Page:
In view of these stated facts the following is the moral question. Even if Messers Oronsanye and Otti are right about process, should they have continued to be members of the Ribadu panel after they became officials of NNPC –one of the units under investigation? Shouldn’t they have refused the NNPC jobs or resign honourably from the Ribadu panel? In an ethical situation, the claim of an agent is irredeemably flawed if there is a conflict of interest. And there is one in the case of Messers Oronsaye and Otti.
A moral conflict of interest is a higher moral question than Oronsaye’s “process”. Or paradoxically, it is not impossible that Mr. Oronsaye was actually referring to himself and Mr. Otti’s NNPC jobs when he talked about a “flawed process” and a “fault” for he ought to know that he and Mr. Otti have compromised themselves on the Ribadu panel by taking the NNPC jobs. In other words, Mr. Oronsaye was being autobiographical in his so-called questioning of the panel. Given their moral conflict of interest, Messers Oronsaye and Otti are actually the flawed moral process and fault line Mr. Oronsaye referred to. The problem is that they refused to resign because hey had an immoral and dubious job to do as plants in the panel.
Beside the fact that Mr. Oronsaye worked for less than a day on a task that lasted for about 90 days, there is an avoidable conflict of interest in his and Mr. Bon Otti’s continuous participation in the Ribadu panel. These two men refused to resolve that moral conflict of interest. They waited as “members” of the panel until the day of submission to raise a “procedural issue”. Messers Oronsaye and Otti’s continuous membership of the panel and their morally dishonest “outburst” is analogous to a rapist being asked to investigate his own act of rape!
In the Diaspora, one’s family is one’s first Nigerian community. My family and I listened to the tape and the assertions of some members of the panel. After we finished listening to this tape on PREMIUM TIMES, my eldest child looked at me straight in the eyes in the American style straight talk and immediately took his eyes away in deference to the African moral code of “ as a child you do not look your elders in the face even when you are right”. But he asked “Papa, you said we should love Nigeria, yes we will, but who is Mr. Oronsaye?”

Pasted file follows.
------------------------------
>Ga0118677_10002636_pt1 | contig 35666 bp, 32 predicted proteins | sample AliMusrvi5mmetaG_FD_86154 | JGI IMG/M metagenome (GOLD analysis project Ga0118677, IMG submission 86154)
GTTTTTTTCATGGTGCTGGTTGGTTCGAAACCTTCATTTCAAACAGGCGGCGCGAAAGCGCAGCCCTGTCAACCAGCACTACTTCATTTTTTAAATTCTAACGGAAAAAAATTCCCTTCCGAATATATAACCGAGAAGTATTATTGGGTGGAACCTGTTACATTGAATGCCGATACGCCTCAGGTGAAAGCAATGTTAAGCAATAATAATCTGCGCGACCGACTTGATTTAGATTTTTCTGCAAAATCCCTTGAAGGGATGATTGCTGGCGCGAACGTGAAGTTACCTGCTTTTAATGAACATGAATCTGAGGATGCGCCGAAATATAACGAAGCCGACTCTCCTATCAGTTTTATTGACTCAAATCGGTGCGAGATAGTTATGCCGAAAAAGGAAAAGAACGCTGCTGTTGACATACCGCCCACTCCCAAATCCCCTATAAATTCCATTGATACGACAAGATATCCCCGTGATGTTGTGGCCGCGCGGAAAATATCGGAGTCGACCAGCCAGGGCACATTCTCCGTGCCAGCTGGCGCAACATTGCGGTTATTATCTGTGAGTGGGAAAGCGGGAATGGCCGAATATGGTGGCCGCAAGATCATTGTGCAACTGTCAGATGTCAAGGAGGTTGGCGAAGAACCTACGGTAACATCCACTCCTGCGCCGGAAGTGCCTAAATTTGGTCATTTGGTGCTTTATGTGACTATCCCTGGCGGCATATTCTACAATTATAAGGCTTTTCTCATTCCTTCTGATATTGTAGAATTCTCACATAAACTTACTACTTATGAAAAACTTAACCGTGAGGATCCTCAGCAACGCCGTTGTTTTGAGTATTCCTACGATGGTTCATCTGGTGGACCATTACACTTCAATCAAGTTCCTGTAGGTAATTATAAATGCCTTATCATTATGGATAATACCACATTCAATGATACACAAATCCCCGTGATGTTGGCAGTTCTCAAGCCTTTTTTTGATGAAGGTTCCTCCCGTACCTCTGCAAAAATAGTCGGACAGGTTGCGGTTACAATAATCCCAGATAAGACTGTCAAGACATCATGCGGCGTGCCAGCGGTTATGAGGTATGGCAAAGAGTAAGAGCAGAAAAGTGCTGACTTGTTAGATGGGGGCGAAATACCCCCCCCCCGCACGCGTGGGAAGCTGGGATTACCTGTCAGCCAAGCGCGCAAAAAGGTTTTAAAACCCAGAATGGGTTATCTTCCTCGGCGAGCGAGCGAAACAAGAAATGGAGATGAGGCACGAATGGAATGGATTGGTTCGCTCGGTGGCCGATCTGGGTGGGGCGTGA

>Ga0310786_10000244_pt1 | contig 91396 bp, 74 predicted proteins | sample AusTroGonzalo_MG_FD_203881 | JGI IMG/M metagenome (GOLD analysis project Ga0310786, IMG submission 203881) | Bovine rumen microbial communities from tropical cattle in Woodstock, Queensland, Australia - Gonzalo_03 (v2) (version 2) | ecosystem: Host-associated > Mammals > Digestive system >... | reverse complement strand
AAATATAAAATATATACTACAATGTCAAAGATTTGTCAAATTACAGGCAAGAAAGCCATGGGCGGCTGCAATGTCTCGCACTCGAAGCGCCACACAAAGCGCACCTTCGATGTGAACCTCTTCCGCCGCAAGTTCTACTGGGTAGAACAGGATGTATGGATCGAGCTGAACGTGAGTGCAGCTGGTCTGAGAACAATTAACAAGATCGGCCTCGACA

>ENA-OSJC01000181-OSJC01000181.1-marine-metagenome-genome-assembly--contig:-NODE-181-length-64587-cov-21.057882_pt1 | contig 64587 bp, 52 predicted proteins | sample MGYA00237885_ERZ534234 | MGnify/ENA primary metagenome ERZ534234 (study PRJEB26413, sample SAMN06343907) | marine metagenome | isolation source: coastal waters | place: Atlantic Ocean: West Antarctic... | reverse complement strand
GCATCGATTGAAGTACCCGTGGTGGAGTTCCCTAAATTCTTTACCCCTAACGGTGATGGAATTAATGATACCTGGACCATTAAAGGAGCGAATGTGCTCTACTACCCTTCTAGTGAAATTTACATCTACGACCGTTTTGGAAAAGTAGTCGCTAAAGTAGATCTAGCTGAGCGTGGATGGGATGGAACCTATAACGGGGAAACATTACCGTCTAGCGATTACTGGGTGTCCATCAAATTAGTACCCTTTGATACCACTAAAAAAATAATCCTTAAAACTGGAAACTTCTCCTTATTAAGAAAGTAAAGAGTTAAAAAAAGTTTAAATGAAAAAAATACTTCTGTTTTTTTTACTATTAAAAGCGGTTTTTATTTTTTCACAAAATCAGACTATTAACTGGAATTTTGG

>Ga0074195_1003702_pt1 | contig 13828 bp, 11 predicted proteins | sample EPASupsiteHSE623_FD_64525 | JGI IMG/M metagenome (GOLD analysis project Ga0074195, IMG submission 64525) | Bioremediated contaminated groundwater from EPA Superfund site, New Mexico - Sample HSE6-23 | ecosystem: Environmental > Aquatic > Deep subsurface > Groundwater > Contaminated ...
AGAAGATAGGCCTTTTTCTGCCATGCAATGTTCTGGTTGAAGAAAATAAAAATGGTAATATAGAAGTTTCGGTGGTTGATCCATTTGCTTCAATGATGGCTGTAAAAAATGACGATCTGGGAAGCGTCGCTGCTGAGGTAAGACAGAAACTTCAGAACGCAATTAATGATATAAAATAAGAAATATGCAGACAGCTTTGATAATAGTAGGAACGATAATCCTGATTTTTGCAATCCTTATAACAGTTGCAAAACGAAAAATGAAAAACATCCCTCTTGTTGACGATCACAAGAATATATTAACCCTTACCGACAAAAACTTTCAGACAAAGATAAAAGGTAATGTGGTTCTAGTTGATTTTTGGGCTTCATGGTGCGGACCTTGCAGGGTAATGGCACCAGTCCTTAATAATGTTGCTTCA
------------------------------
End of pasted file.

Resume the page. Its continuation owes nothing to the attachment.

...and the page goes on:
This is my son. I am his father. I am African. I am Nigerian, yet I could not look my son straight in the face for my face dropped embarrassingly at what we so-called fathers and adults do to our children by being morally fraudulent right before our children. I felt ashamed about the intense and sickening immorality in what this men who are parents too, these fathers called Messers Oronsaye and Otti had done to our children. Mr. Oronsaye worked for less than a day on a task of 90 days and he talked about “a procedural issue”!. Messers Oronsaye and Otti were appointed as members of a “Ribadu outside the industry” independent panel to ensure moral objectivity, Messers Oronsaye and Otti went to mammon to eat, they went into the same industry to take jobs during the lifetime of the panel.
On the basis of these I make the following assertions. I own this opinion, it is mine and I free the PREMIUM TIMES from any prosecution. I am putting myself on the line for Messers Oronsaye and Otti to take me to court for defamation. In the name of our heroes dead and living who beckon us to say the truth to help our dear country, I say that Messers Oronsaye and Otti are a public disgrace to Nigeria and Nigerian children. They are the moral fault line who were deliberately planted in the Ribadu panel to attempt to ‘rubbish” the panel’s work after the fact. They are the Otedola in the Ribadu panel. They have lost the respect of at least one Nigerian child. They are beneath contempt for they are pieces of worthless rags. They do not deserve to serve in any capacity in any Nigerian institution.
I challenge Messers Oronsaye and Otti to take me to court for public defamation. My son and I will be in Lagos or Abuja or any Nigerian court at cost to myself – in other words at no cost to anyone except myself. The only condition I will ask of the court is that the court allows me to publicly point Messers Oronsaye and Otti to my son. My son had asked who these men are. I want my son to know face to face those who continue to destroy and desecrate our dear country and the future of our youths. These disgraceful and morally questionable characters are also free to bring their children to court.
Adeolu Ademoyo (firstname.lastname@example.org) is of Africana Studies and Research Center, Cornell University, Ithaca New York.